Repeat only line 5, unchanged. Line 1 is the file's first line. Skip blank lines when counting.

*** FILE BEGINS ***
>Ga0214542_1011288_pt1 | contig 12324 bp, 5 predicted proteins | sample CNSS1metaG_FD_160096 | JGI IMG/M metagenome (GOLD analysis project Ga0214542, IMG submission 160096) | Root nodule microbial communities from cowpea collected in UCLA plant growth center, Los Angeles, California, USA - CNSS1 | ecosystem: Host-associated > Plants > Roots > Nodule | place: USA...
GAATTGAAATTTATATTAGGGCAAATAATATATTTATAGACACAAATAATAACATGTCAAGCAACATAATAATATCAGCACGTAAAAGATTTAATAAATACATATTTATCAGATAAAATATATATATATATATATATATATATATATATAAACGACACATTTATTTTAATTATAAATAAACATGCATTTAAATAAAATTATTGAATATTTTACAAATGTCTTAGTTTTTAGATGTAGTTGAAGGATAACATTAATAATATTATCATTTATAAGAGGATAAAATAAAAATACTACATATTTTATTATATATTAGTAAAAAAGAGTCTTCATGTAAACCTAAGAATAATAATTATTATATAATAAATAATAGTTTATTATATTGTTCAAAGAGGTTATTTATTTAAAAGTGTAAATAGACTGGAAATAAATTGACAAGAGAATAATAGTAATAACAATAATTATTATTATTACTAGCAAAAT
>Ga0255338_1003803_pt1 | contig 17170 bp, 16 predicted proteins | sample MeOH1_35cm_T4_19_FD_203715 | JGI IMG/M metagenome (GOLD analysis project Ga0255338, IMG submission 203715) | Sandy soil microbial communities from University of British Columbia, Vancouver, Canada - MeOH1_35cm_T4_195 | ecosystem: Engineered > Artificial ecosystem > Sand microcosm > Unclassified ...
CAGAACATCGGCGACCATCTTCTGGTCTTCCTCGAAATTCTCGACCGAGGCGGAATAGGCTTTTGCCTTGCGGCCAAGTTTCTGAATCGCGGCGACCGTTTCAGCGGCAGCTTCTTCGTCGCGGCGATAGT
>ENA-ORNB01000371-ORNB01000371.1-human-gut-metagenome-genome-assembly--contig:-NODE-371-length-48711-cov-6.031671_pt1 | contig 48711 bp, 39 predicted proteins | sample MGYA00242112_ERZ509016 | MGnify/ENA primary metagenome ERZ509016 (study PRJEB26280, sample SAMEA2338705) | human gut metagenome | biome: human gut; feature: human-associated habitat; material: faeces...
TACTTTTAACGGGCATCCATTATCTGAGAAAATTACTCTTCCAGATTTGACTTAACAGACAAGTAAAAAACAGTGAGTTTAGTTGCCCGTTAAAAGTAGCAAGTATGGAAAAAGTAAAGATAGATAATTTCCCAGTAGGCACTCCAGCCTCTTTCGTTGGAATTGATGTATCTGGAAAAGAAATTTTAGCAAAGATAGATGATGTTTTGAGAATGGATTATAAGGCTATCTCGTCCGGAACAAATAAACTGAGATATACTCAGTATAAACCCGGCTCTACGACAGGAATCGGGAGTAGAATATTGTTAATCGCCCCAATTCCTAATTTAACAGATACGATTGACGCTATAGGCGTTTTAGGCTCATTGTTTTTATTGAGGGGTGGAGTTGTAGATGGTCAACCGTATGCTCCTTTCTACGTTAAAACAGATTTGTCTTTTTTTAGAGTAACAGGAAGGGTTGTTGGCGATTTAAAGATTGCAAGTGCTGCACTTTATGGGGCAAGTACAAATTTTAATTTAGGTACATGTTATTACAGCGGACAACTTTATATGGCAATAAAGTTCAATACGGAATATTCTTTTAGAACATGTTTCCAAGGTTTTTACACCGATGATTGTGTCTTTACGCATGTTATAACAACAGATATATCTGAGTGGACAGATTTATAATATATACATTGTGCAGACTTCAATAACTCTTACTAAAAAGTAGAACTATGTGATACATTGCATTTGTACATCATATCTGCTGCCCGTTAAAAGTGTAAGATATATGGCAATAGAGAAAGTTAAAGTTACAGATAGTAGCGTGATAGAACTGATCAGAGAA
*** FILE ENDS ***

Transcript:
>ENA-ORNB01000371-ORNB01000371.1-human-gut-metagenome-genome-assembly--contig:-NODE-371-length-48711-cov-6.031671_pt1 | contig 48711 bp, 39 predicted proteins | sample MGYA00242112_ERZ509016 | MGnify/ENA primary metagenome ERZ509016 (study PRJEB26280, sample SAMEA2338705) | human gut metagenome | biome: human gut; feature: human-associated habitat; material: faeces...